Environmental Protection Agency Administrator Scott Pruitt insisted his job was not to “put up fences” to prohibit industries from exploiting natural resources, and he refused to be pinned down on the agency’s future direction on clean air and climate change at a Senate hearing on Tuesday.
Appearing before the Senate Environment and Public Works Committee, Pruitt also deflected his critics’ attempts to embarrass him, including over a 2016 radio interview in which he mused that then-candidate Donald Trump was a “bully” who would be “more abusive to the Constitution than Barack Obama.”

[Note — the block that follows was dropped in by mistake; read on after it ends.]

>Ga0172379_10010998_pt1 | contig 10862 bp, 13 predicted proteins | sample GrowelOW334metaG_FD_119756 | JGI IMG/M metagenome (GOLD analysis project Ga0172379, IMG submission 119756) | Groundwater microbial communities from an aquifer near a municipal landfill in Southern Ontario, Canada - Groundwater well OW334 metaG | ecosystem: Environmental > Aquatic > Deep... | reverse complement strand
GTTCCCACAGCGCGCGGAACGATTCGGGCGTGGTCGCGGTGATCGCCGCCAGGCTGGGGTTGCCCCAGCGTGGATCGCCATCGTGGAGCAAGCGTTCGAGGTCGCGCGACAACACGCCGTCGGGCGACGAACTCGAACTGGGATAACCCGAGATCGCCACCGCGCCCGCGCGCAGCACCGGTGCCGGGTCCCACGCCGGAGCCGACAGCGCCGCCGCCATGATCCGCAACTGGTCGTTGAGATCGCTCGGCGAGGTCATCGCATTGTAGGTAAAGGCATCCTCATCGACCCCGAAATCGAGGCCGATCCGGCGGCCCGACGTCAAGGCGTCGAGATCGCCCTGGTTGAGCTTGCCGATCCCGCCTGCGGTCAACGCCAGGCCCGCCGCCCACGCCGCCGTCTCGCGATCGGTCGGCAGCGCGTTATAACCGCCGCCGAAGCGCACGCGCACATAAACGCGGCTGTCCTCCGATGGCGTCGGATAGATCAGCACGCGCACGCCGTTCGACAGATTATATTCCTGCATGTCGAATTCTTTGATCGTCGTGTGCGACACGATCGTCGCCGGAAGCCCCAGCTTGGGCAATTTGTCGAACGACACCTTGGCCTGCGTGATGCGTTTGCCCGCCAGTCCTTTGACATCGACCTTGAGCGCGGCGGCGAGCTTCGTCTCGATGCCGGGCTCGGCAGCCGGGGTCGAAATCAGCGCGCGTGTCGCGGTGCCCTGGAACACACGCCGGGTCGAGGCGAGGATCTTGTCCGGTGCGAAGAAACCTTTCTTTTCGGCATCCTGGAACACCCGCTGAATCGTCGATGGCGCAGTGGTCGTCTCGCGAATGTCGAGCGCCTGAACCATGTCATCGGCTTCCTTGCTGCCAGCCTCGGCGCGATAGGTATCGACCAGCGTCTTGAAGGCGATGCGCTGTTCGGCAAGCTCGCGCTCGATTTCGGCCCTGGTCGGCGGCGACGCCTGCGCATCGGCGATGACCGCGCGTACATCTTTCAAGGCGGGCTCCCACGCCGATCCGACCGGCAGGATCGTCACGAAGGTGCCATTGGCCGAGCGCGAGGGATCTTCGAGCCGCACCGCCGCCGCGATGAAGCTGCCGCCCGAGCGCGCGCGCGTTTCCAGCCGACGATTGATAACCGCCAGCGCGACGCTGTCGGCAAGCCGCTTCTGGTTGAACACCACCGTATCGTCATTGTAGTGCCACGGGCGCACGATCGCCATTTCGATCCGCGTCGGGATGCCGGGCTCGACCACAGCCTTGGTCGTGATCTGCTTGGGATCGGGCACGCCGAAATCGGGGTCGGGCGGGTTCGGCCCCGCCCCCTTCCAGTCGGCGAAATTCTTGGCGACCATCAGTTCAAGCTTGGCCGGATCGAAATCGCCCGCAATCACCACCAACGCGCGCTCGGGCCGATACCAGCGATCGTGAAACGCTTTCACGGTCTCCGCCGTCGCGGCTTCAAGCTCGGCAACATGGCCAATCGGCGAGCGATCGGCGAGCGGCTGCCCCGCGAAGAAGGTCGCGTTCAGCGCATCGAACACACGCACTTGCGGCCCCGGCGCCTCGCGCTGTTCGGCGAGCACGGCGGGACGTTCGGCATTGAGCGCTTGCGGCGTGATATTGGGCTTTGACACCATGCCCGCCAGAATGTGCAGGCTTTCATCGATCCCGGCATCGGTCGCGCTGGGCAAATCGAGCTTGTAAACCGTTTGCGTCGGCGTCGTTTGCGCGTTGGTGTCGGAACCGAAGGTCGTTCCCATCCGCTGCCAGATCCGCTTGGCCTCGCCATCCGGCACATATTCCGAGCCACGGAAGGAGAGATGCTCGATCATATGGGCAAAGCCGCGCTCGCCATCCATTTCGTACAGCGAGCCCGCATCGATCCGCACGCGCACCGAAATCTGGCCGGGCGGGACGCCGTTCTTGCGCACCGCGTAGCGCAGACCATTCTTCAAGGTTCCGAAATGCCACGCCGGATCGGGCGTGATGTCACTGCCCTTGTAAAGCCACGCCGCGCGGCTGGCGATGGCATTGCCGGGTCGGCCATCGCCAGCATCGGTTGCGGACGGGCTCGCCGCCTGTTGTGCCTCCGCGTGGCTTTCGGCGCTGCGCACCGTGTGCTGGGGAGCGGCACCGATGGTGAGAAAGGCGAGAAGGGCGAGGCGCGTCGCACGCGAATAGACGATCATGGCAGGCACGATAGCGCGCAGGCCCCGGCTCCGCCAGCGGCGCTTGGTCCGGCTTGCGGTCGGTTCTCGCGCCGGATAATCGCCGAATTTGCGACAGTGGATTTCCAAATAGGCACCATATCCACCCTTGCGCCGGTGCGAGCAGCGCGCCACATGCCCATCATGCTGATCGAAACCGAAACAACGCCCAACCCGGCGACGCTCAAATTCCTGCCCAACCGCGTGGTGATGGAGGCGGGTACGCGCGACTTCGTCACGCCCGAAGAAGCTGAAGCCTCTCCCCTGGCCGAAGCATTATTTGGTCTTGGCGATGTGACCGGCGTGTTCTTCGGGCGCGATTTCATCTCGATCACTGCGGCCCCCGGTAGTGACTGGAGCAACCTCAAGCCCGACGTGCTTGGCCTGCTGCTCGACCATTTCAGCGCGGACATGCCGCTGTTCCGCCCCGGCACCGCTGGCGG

Pruitt said he didn’t recall the radio interview, which was recorded. It was conducted in February 2016, when he was Oklahoma’s attorney general and Trump was an early dark horse in the GOP primary fight.
And on issues of current policy debate, Pruitt offered no definitive answers or timelines, including on whether he would maintain EPA’s landmark endangerment finding on greenhouse gases, allow California to keep tough vehicle emissions standards, or stage a “red team, blue team” exercise on climate science.
At this first oversight hearing in the Senate since his confirmation, Pruitt defended with aplomb his efforts to ease the burden on industry.